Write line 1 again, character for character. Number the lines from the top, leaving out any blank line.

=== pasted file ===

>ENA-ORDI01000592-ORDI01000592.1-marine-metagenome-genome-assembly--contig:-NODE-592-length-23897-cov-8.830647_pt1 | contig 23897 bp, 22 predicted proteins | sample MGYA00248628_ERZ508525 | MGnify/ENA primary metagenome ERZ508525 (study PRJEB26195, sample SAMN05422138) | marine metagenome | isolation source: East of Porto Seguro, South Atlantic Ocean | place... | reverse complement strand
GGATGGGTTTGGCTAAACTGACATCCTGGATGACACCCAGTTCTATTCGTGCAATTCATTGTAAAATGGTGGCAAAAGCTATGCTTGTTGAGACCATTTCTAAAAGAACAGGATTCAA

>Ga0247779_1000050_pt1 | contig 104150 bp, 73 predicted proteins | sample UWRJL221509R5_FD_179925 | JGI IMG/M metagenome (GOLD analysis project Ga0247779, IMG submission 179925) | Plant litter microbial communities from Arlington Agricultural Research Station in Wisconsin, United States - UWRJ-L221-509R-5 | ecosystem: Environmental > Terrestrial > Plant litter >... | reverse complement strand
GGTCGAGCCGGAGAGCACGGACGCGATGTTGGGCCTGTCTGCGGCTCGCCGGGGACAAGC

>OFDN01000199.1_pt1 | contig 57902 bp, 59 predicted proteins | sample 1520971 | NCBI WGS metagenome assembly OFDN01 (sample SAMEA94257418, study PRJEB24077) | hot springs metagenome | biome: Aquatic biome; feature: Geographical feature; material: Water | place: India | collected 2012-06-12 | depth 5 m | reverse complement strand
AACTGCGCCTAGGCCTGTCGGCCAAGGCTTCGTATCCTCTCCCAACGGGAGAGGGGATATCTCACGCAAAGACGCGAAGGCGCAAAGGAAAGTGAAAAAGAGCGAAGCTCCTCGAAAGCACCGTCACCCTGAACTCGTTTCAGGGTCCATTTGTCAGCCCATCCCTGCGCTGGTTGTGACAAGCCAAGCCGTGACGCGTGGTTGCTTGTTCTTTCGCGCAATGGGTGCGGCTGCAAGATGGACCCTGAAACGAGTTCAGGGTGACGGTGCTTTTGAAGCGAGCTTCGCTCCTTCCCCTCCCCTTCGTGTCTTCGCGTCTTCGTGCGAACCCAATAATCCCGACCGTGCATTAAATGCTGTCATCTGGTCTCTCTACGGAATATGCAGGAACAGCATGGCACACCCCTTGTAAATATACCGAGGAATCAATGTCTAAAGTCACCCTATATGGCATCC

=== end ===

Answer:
>ENA-ORDI01000592-ORDI01000592.1-marine-metagenome-genome-assembly--contig:-NODE-592-length-23897-cov-8.830647_pt1 | contig 23897 bp, 22 predicted proteins | sample MGYA00248628_ERZ508525 | MGnify/ENA primary metagenome ERZ508525 (study PRJEB26195, sample SAMN05422138) | marine metagenome | isolation source: East of Porto Seguro, South Atlantic Ocean | place... | reverse complement strand